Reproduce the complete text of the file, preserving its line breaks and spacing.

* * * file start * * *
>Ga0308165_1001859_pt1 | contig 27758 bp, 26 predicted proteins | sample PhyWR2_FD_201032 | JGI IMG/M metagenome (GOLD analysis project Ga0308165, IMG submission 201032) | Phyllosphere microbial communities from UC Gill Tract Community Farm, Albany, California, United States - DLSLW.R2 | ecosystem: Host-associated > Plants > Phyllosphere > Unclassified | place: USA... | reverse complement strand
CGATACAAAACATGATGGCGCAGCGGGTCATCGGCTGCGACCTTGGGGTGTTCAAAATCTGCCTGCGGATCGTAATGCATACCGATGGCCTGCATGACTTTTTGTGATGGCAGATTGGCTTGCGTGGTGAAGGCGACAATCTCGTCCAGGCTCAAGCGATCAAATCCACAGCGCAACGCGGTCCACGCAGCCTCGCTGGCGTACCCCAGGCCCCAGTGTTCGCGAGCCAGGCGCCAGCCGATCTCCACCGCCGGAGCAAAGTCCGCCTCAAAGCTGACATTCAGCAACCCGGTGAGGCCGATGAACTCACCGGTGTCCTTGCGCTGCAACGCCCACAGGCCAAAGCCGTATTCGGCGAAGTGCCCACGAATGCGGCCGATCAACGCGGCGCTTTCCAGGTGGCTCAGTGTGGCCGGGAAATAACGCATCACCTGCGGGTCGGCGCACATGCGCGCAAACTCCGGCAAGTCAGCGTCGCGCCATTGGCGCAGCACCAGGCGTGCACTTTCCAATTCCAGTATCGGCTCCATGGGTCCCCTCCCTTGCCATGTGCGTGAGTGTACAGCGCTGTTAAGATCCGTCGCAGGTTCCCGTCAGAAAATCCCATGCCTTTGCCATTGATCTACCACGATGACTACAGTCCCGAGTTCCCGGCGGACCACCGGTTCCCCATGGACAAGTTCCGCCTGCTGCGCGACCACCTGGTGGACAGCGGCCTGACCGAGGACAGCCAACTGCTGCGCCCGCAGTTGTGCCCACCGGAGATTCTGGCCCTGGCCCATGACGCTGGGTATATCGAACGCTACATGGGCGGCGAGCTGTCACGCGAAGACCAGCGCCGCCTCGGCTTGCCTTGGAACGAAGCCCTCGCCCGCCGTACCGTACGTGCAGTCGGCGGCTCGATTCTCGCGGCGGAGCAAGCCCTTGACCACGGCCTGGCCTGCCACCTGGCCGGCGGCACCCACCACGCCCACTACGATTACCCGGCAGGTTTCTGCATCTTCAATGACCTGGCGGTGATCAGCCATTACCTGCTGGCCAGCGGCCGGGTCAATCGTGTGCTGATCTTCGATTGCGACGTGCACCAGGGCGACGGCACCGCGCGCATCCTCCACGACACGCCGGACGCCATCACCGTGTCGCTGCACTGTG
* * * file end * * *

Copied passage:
>Ga0308165_1001859_pt1 | contig 27758 bp, 26 predicted proteins | sample PhyWR2_FD_201032 | JGI IMG/M metagenome (GOLD analysis project Ga0308165, IMG submission 201032) | Phyllosphere microbial communities from UC Gill Tract Community Farm, Albany, California, United States - DLSLW.R2 | ecosystem: Host-associated > Plants > Phyllosphere > Unclassified | place: USA... | reverse complement strand
CGATACAAAACATGATGGCGCAGCGGGTCATCGGCTGCGACCTTGGGGTGTTCAAAATCTGCCTGCGGATCGTAATGCATACCGATGGCCTGCATGACTTTTTGTGATGGCAGATTGGCTTGCGTGGTGAAGGCGACAATCTCGTCCAGGCTCAAGCGATCAAATCCACAGCGCAACGCGGTCCACGCAGCCTCGCTGGCGTACCCCAGGCCCCAGTGTTCGCGAGCCAGGCGCCAGCCGATCTCCACCGCCGGAGCAAAGTCCGCCTCAAAGCTGACATTCAGCAACCCGGTGAGGCCGATGAACTCACCGGTGTCCTTGCGCTGCAACGCCCACAGGCCAAAGCCGTATTCGGCGAAGTGCCCACGAATGCGGCCGATCAACGCGGCGCTTTCCAGGTGGCTCAGTGTGGCCGGGAAATAACGCATCACCTGCGGGTCGGCGCACATGCGCGCAAACTCCGGCAAGTCAGCGTCGCGCCATTGGCGCAGCACCAGGCGTGCACTTTCCAATTCCAGTATCGGCTCCATGGGTCCCCTCCCTTGCCATGTGCGTGAGTGTACAGCGCTGTTAAGATCCGTCGCAGGTTCCCGTCAGAAAATCCCATGCCTTTGCCATTGATCTACCACGATGACTACAGTCCCGAGTTCCCGGCGGACCACCGGTTCCCCATGGACAAGTTCCGCCTGCTGCGCGACCACCTGGTGGACAGCGGCCTGACCGAGGACAGCCAACTGCTGCGCCCGCAGTTGTGCCCACCGGAGATTCTGGCCCTGGCCCATGACGCTGGGTATATCGAACGCTACATGGGCGGCGAGCTGTCACGCGAAGACCAGCGCCGCCTCGGCTTGCCTTGGAACGAAGCCCTCGCCCGCCGTACCGTACGTGCAGTCGGCGGCTCGATTCTCGCGGCGGAGCAAGCCCTTGACCACGGCCTGGCCTGCCACCTGGCCGGCGGCACCCACCACGCCCACTACGATTACCCGGCAGGTTTCTGCATCTTCAATGACCTGGCGGTGATCAGCCATTACCTGCTGGCCAGCGGCCGGGTCAATCGTGTGCTGATCTTCGATTGCGACGTGCACCAGGGCGACGGCACCGCGCGCATCCTCCACGACACGCCGGACGCCATCACCGTGTCGCTGCACTGTG